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United States  Gotoarrow.png  Migration  Gotoarrow.png  Trails and Roads  Gotoarrow.png  Catawba Trail
Catawba and Unicoi Trails.png

The Catawba Trail (dark blue on the map) was actually a network of paths which originally connected lower and middle Cherokee settlements of the Carolinas with the Overhill Cherokee settlements of eastern Tennessee.[1] American pioneer soldiers and settlers used the Catawba Trail to reach northeast Tennessee no later than 1777.[2]

Contents

Historical Background

The Catawba Trail emerged from the Saluda Gap where North Carolina, South Carolina, and Georgia now meet. The trail curved north toward the Catawba Gap. From there it followed the north side of the French Broad River to Knoxville, Tennessee.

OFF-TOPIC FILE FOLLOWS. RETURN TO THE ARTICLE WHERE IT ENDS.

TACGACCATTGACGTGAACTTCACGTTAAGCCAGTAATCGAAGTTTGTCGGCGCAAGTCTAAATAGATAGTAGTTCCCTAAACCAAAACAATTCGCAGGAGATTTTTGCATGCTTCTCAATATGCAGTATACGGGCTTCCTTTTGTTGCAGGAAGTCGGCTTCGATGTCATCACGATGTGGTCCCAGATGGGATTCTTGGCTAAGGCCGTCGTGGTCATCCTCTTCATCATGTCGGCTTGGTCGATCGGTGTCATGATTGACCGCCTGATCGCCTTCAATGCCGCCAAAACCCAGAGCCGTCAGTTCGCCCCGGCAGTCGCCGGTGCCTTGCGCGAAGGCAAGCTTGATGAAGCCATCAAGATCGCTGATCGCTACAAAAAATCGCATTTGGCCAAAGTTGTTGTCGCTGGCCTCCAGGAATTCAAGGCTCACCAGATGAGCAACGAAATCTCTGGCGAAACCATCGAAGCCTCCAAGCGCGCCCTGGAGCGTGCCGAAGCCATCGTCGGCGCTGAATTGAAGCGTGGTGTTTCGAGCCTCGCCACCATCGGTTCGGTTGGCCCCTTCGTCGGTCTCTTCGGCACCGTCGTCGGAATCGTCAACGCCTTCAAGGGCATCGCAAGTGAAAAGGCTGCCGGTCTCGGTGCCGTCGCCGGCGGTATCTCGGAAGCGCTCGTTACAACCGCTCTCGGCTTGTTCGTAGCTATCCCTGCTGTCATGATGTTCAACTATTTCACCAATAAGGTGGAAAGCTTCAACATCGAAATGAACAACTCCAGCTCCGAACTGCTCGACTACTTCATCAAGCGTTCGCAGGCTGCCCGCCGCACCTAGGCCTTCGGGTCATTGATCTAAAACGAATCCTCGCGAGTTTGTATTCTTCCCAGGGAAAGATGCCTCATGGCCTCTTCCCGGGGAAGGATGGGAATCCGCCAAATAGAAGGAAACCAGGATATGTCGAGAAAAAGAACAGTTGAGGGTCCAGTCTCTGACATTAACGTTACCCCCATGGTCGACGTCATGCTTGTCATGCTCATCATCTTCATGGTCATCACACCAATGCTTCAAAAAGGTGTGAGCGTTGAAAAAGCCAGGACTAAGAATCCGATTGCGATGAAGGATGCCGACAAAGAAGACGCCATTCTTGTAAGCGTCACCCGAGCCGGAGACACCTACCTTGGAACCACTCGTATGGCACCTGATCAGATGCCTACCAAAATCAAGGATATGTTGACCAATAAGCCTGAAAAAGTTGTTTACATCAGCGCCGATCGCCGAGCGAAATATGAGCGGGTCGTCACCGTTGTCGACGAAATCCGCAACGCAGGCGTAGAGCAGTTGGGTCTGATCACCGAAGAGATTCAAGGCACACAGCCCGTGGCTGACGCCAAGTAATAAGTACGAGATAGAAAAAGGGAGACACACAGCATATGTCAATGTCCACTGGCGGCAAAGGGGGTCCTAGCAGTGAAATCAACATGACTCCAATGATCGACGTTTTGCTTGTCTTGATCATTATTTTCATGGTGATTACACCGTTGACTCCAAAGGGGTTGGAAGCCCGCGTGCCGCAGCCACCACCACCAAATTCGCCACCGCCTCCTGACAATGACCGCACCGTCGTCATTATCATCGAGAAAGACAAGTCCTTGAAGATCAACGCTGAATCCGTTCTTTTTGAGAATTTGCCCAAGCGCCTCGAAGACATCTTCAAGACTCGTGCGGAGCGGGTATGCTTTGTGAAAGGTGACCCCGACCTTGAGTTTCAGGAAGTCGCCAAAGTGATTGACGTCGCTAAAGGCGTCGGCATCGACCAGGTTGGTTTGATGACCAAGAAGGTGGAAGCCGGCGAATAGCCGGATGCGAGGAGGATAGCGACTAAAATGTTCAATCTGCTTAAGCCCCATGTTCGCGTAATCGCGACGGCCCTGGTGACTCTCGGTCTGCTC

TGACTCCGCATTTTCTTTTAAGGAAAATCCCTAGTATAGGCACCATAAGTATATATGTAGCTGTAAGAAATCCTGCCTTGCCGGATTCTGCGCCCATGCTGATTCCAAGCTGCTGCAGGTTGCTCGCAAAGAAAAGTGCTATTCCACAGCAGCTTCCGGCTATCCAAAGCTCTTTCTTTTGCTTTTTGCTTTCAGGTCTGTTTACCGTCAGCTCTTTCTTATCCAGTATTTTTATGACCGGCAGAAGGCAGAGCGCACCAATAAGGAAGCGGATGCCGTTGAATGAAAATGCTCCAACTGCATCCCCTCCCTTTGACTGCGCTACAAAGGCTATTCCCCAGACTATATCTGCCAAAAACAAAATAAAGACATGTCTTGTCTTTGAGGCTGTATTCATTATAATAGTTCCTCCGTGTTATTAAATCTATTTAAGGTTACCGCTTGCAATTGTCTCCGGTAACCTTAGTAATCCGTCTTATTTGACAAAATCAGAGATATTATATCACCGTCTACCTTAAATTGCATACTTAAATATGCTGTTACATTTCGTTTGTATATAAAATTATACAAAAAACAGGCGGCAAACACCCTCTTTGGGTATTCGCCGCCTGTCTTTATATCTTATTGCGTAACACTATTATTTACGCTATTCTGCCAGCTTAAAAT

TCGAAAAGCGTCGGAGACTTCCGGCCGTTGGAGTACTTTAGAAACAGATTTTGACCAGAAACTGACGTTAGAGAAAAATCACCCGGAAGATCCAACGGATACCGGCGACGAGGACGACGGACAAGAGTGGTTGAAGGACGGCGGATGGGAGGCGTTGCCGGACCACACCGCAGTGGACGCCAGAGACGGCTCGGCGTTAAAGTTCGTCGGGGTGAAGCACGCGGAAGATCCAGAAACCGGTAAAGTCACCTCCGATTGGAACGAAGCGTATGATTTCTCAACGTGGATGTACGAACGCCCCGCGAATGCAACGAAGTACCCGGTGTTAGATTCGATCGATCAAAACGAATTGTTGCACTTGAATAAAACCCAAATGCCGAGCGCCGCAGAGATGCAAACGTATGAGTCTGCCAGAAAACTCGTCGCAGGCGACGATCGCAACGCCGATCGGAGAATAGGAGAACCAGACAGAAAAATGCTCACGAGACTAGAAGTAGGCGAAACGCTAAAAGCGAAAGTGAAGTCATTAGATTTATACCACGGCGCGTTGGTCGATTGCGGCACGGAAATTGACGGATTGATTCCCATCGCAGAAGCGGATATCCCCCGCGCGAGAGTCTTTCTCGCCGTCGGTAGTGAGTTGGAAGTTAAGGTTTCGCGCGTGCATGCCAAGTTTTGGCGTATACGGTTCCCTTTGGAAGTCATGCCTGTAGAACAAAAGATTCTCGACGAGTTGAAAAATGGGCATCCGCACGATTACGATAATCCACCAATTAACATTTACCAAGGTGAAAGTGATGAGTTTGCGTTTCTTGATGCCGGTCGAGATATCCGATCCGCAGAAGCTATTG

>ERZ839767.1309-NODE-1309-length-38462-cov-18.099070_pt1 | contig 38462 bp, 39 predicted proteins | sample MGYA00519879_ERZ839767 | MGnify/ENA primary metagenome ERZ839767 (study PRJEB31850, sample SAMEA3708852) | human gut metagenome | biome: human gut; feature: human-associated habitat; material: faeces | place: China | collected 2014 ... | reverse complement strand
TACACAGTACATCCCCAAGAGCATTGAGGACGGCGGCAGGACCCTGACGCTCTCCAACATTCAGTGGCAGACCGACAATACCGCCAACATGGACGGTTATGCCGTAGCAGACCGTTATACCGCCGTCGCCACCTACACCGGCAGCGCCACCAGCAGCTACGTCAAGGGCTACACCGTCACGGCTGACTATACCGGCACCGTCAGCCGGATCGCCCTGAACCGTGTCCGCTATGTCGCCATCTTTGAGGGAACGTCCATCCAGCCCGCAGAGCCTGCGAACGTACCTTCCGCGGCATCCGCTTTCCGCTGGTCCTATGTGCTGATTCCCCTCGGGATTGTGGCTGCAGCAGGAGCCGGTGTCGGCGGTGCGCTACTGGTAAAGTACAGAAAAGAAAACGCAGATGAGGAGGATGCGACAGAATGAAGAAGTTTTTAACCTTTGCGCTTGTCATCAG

Pioneers from North and South Carolina used the Catawba Trail to reach east Tennessee until the Unicoi Trail was opened to settlers about 1795.[2]

Settlers and Records

There is no known list of settlers who travelled the Catawba Trail. However, some of the early residents of Tennessee may have used the trail to reach their destination, as well as several other routes like the Great Valley Road, Wilderness Road, Kentucky Road, Avery's Trace, Unicoi Trail, or Georgia Road. For early Tennessee settlers see:

Internet Sites

Sources

  1. Native American Trails" in Tennessee Encyclopedia of History and Culture at http://tennesseeencyclopedia.net/imagegallery.php?EntryID=T106 (accessed 14 August 2010).
  2. 2.0 2.1 East Tennessee Historical Society, First families of Tennessee: a register of early settlers and their present-day descendants (Knoxville, Tenn.: East Tennessee Historical Society, c2000) [FHL 976.8 H2ff], 23-24.

 

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